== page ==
St John’s currently admits between two and four veterinary students each year, and our students come from a wide variety of schools and backgrounds and from all parts of the UK and abroad. St John’s is particularly fortunate in having a resident pre-clinical Director of Studies in Veterinary Medicine (who is also the Veterinary School Clinical Advisor for Clinical Studies), and no fewer than six Teaching Fellows who supervise our undergraduates in all the central medical veterinary subjects.
Lectures and practical classes for pre-clinical students are, of course, provided by the appropriate University Departments (Anatomy, Biochemistry, Physiology, Pathology and Pharmacology), but the College also provides excellent facilities for those reading the subject. The library is well stocked with all core veterinary textbooks and subscribes to several veterinary journals, a feature not common in college libraries.
The College has a Veterinary Society that meets for a meal — with varying after-dinner speakers — once or twice a year. This gives the opportunity for pre-clinical and clinical students to meet and discuss veterinary medical matters in an informal setting.
Pre-clinical and Clinical Courses
It is important to appreciate that there is a sharp distinction between Pre-clinical and Clinical Studies. In the first three years the medical sciences are treated in a fundamental way with the objective of instilling a thorough understanding of the scientific principles which underlie the practice of Veterinary Medicine. The clinical courses are practically and vocationally orientated and recent re-organisation has enabled the final year to be freed of lectures, allowing students to devote all their time to the clinical care of animals under their responsibility.
The Pre-clinical Course
All undergraduates read for the BA degree in three years, although they complete their essential pre-clinical training (i.e. obtain the Second Vet MB qualification) at the end of the second year. A special feature of the Cambridge course is that in the third year undergraduates are free to pursue a course of study of their own choice. Broadly, three options are available:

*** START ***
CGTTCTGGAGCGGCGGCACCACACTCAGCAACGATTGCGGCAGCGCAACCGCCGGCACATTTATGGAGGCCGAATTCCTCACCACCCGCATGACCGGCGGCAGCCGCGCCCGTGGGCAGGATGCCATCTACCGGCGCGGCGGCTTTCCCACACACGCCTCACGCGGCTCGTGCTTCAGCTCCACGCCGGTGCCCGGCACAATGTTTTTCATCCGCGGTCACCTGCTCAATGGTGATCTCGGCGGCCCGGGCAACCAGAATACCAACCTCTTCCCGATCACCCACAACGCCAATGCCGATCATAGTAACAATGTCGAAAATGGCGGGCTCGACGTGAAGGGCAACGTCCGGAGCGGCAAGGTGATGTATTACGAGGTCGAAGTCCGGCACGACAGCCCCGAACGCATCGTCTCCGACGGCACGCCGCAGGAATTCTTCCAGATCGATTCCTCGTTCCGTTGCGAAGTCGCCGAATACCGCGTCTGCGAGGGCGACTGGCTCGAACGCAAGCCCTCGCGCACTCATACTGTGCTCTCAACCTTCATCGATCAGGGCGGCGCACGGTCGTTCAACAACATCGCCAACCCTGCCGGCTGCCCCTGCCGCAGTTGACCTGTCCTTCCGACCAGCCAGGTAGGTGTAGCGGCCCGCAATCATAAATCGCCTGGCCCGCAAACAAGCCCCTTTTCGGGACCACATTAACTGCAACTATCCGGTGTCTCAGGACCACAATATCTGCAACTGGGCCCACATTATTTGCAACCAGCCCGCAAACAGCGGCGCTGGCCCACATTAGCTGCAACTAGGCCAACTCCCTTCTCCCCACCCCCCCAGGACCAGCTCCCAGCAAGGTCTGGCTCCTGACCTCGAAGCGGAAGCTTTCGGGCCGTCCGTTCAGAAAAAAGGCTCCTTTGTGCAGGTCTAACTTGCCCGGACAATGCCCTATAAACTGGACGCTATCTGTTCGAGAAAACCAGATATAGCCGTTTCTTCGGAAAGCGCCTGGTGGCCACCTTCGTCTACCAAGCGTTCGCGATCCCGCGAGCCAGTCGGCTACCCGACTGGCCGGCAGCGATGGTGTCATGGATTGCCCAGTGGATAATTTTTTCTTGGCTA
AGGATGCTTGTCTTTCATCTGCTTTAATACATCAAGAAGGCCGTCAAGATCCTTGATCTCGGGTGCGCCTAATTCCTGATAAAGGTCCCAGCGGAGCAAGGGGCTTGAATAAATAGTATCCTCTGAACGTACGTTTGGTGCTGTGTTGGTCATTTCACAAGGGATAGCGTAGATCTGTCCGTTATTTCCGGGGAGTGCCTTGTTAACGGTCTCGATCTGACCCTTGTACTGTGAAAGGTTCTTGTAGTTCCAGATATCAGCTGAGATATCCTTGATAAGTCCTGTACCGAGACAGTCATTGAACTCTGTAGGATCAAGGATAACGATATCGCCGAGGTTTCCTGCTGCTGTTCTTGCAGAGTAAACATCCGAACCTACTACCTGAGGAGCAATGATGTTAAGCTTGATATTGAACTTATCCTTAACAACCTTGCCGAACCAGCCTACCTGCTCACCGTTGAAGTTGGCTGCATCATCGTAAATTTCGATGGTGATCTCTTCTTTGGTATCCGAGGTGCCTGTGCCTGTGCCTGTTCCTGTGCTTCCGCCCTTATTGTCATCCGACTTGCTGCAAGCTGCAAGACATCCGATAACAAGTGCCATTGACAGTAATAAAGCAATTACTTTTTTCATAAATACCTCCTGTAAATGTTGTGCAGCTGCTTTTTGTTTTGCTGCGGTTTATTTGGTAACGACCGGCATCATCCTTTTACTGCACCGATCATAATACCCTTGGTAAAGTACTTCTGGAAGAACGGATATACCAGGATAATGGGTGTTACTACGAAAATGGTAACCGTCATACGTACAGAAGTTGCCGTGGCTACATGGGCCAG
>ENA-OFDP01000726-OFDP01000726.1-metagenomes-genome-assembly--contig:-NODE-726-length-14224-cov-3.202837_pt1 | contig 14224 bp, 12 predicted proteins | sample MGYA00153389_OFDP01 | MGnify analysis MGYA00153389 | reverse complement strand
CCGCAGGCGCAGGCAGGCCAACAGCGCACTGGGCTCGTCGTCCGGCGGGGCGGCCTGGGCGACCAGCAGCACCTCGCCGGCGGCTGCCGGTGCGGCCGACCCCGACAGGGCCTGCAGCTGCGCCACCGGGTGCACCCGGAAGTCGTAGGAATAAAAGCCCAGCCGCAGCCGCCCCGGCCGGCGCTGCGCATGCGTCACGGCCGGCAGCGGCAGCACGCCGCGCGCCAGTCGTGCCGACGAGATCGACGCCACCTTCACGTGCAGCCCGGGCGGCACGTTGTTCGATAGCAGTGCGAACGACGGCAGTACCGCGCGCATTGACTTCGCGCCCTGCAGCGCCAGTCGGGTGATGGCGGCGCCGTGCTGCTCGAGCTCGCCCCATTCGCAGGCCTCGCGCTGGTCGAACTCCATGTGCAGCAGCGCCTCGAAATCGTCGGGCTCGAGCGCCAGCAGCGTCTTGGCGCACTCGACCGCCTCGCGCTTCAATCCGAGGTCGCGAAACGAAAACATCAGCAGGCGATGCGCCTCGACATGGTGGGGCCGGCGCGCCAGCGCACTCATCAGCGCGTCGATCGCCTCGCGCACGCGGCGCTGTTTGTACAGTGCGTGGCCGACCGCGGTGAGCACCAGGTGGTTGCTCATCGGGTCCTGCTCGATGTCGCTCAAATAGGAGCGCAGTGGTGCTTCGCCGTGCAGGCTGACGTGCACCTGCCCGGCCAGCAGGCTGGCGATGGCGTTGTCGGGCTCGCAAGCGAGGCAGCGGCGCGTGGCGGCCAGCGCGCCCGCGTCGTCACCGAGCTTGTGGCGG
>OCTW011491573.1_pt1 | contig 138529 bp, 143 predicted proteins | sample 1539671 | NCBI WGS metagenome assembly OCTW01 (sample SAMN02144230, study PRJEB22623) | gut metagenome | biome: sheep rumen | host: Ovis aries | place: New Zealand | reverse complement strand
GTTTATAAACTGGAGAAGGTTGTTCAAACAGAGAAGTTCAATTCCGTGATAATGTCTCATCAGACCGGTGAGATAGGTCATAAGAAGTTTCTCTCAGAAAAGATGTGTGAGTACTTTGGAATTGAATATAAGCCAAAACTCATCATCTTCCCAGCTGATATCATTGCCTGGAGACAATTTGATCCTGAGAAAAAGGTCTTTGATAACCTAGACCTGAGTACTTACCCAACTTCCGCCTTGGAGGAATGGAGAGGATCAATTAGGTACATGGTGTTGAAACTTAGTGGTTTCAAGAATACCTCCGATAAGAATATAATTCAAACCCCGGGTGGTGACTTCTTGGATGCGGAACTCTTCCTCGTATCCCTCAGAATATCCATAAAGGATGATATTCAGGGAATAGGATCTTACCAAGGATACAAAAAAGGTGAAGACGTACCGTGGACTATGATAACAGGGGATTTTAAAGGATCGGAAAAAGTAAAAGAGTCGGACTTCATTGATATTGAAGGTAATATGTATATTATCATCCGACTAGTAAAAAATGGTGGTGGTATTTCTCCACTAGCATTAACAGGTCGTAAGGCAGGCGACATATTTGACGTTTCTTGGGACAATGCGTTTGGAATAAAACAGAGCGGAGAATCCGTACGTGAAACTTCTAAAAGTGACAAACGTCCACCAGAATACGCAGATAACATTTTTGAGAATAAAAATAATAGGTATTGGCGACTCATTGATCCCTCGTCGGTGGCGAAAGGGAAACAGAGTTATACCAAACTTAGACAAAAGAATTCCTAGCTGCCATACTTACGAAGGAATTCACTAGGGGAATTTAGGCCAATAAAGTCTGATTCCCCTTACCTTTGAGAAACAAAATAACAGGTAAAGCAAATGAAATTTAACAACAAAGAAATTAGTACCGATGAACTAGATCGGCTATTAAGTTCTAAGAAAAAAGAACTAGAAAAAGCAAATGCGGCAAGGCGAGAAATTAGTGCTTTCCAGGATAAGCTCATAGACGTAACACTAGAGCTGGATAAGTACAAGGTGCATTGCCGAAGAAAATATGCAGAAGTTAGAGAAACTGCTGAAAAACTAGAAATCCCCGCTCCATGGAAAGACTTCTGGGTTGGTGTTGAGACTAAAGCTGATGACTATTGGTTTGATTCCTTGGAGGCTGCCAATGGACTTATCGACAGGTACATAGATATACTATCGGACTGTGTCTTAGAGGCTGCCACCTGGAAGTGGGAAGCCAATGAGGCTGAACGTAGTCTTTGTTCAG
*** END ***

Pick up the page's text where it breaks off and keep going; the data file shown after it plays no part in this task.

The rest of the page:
to specialise in a single scientific subject from Part II of the Natural Sciences Tripos (e.g. Anatomy, Biochemistry, Physiology, Pathology, Pharmacology or Zoology). These courses constitute an in-depth analysis of a subject and often provide participants with valuable research experience through project work alongside members of a Department in a research team.
to offer two Special Subjects and an Elective Subject. Special Subjects are roughly equivalent to half a single subject as described above, so this option allows candidates to choose a combination of topics of particular interest to themselves. The subjects are various e.g. Developmental Biology, Cellular and Molecular Pharmacology, Animal Biology, Microbial and Parasitic Disease.
to branch out further and take a non-medical course (e.g. Law, Social and Political Sciences and Biological Anthropology), though it is necessary for holders of Local Education Authority awards to obtain the approval of their authority in such cases.
In their second year, students take papers in General Veterinary Physiology, Veterinary Anatomy, Special Veterinary Physiology, Pathology and Pharmacology in Part IB of the Medical and Veterinary Sciences Tripos.
2nd Vet MB Subjects in the Tripos
The ‘compulsory’ parts of the course relevant to Second Vet MB qualifications can be summarised briefly as follows:
All veterinary students take Part IA of the Medical and Veterinary Sciences Tripos in their first year and study Anatomy, Physiology, Biochemistry and Genetics. They also take the Second Vet MB examination in Animal Behaviour and Animal Husbandry (since this is not examined in the Tripos).
UCAS Code: D100
Grade A*AA in three scientific subjects at A-level, one of which must be Chemistry.